Inflammatory skin disease, when widespread, can be associated with hair loss, for example in erythroderma due to psoriasis or severe eczema.
Deficiency states are a rare cause of alopecia. Patients who suffer from hair loss are often convinced that there is some deficiency in their diet and may sometimes produce the results of an “analysis” of their hairs which show deficiencies in specific trace elements. In fact it is very difficult to cause actual hair loss even in gross malnutrition and in those dying from starvation in refugee camps, the hair growth in the scalp is usually present. In chronic malnutrition or kwashiorkor, the hair assumes a curious red/brown colour which may be due to iron deficiency.
Alopecia areata is a common form of hair loss. It is seen in 2%of patientsThere may be small patches of hair loss or the whole scalp may be affected. Resolution occurs in a few months or the condition may persist for years. There may be slight inflammation of the skin in the affected areas—in keeping with the possibility of an underlying immune reaction against the hair follicles. There is also an association with autoimmue disease and atopy. In the affected areas the follicles are visible and empty. The hairs about to be lost have an “exclamation mark” appearance and in some areas that are resolving, fine vellus hairs are seen. Patches commonly occur on the scalp, face, or eyebrows.
In alopecia totalis, the whole head is involved, and in alopecia universalis hair is lost from the whole of the body. In many patients, particularly if it is a first episode, regrowth occurs within a few months with fine pale hairs appearing first, being replaced by normal adult hair. In older patients, non-pigmented hair may persist in previous patches of alopecia. Factors associated with a poor prognosis are:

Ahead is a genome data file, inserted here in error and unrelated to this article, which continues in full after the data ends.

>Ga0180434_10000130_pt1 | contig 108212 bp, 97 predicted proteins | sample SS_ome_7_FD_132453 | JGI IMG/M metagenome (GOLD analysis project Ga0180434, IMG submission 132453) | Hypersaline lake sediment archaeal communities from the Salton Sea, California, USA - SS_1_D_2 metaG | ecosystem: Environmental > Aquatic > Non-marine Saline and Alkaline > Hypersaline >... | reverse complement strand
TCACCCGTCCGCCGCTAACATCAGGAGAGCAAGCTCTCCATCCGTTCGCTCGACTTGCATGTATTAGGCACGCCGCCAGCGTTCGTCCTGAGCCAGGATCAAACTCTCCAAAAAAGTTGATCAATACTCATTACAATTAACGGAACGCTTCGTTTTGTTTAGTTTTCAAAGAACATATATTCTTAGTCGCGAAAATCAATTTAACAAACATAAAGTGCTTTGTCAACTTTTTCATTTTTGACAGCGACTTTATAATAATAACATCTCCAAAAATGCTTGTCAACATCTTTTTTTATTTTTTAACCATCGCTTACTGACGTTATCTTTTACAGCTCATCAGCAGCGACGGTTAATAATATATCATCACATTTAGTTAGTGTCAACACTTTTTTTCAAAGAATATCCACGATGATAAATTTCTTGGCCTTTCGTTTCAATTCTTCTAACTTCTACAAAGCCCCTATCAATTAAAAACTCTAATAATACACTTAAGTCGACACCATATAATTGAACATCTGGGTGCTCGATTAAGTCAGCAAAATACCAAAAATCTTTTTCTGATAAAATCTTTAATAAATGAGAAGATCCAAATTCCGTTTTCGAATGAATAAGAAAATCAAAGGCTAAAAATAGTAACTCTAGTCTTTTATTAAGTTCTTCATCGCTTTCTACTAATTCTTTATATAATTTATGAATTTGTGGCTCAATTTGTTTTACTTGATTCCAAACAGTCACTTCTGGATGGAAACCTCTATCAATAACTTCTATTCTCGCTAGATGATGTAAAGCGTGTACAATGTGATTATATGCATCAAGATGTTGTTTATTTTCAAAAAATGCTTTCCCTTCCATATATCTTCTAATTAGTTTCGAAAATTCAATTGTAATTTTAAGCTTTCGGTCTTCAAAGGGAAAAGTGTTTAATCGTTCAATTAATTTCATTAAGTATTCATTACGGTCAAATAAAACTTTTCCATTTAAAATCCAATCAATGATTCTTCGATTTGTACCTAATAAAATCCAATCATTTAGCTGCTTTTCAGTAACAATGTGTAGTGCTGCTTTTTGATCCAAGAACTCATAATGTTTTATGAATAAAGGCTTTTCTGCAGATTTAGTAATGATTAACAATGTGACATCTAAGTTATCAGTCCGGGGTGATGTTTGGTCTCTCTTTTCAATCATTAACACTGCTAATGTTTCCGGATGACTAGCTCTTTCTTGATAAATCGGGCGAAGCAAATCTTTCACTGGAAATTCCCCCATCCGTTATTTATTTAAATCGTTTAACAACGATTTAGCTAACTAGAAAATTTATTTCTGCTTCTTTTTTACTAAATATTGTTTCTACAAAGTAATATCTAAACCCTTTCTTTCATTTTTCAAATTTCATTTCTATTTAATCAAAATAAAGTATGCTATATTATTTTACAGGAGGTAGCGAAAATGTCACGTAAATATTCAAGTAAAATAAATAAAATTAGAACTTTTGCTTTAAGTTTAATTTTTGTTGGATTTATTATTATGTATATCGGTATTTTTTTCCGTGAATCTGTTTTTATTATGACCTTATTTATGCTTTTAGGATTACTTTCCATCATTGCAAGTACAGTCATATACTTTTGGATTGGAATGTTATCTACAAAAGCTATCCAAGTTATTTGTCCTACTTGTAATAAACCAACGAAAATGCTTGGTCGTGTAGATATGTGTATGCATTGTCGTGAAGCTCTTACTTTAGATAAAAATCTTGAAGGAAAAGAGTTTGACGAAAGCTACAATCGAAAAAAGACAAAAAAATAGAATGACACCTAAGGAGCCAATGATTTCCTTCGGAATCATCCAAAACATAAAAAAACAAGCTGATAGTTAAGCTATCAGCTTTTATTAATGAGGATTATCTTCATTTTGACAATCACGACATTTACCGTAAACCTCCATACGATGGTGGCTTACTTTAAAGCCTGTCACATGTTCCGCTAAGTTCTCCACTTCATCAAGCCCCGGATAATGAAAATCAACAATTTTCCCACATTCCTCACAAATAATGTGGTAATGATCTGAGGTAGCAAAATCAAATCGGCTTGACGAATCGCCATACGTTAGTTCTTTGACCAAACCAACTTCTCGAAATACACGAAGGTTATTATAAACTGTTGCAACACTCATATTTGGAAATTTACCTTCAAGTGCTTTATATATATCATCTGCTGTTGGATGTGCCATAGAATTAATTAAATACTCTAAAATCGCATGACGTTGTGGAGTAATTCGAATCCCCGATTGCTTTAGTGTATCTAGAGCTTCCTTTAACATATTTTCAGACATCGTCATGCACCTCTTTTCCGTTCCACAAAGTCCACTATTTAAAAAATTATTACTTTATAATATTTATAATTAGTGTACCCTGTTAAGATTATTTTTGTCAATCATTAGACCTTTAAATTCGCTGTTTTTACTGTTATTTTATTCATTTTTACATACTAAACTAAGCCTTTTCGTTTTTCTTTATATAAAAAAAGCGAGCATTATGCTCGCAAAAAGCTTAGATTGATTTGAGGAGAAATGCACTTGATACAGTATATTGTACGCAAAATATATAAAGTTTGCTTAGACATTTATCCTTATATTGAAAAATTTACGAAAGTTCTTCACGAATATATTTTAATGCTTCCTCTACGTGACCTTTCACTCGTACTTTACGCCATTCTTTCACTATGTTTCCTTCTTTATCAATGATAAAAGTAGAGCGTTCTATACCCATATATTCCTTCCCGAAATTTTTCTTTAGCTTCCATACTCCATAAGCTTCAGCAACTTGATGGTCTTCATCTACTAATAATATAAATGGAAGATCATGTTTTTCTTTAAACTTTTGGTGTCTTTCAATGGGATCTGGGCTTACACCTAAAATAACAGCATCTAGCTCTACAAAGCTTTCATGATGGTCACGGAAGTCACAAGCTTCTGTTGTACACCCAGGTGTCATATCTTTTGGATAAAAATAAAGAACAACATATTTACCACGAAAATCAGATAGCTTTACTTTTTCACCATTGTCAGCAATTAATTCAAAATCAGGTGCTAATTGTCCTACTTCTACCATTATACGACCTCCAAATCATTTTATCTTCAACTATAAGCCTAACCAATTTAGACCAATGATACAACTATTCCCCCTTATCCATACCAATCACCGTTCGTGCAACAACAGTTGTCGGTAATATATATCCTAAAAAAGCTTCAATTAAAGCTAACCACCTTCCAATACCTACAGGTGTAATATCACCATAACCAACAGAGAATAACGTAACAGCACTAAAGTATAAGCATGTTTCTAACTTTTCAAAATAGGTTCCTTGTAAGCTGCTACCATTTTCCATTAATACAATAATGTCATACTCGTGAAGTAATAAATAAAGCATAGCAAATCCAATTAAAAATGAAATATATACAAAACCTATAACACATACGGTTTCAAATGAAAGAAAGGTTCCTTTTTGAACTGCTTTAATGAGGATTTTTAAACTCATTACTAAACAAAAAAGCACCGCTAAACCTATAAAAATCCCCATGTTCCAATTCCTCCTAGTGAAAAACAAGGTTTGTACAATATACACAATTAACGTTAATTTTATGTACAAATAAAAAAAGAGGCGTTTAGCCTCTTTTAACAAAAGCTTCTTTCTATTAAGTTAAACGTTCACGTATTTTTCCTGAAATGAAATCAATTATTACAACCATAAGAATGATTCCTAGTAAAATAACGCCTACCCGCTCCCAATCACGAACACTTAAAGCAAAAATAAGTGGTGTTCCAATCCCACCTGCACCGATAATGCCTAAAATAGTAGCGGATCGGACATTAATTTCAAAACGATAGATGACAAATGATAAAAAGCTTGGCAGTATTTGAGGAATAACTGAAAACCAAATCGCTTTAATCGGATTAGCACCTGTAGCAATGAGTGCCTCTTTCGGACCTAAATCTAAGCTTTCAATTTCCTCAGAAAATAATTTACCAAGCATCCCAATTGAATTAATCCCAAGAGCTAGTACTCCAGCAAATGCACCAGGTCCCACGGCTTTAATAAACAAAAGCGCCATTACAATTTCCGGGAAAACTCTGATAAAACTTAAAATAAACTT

(1) Repeated episodes of alopecia
(2) Very extensive or complete hair loss (alopecia totalis)
(3) Early onset before puberty
(4) In association with atopy
Differential diagnosis includes trauma from the habit of plucking hair (trichotillomania) in mentally disturbed patientsand traction alopecia from tight hair rollers or hair styles that involve tension on the hair. In fungal infections (tinea capitis) there is scaling and broken hairs. Fungal spores or hyphae are visible in hair specimens on microscopy. Inflammation is present with loss of hair follicles in lupus erythematosus and lichen planus.
Hair loss Treatment:Homeopathic approach: The best homeopathic approach is the individualized treatment considering the complete totality some of the rubrics that are taken are
HEAD - FALLING out, hair, alopecia
HEAD - HAIR – falling
HEAD - HAIR – baldness
Generals - HAIR, general, head and body - falling, out, of hair
Sensation and complaints-skin-hair falling of, head from
Important remedies include FL-ac; phos; sep; thuja;bar-c etc..other remedies include aloe; bacill; jaborandi ,kali p,kali c,graph, cuprum sulh(Clarke), Brassica napus oleifera,allium c; allium sativa..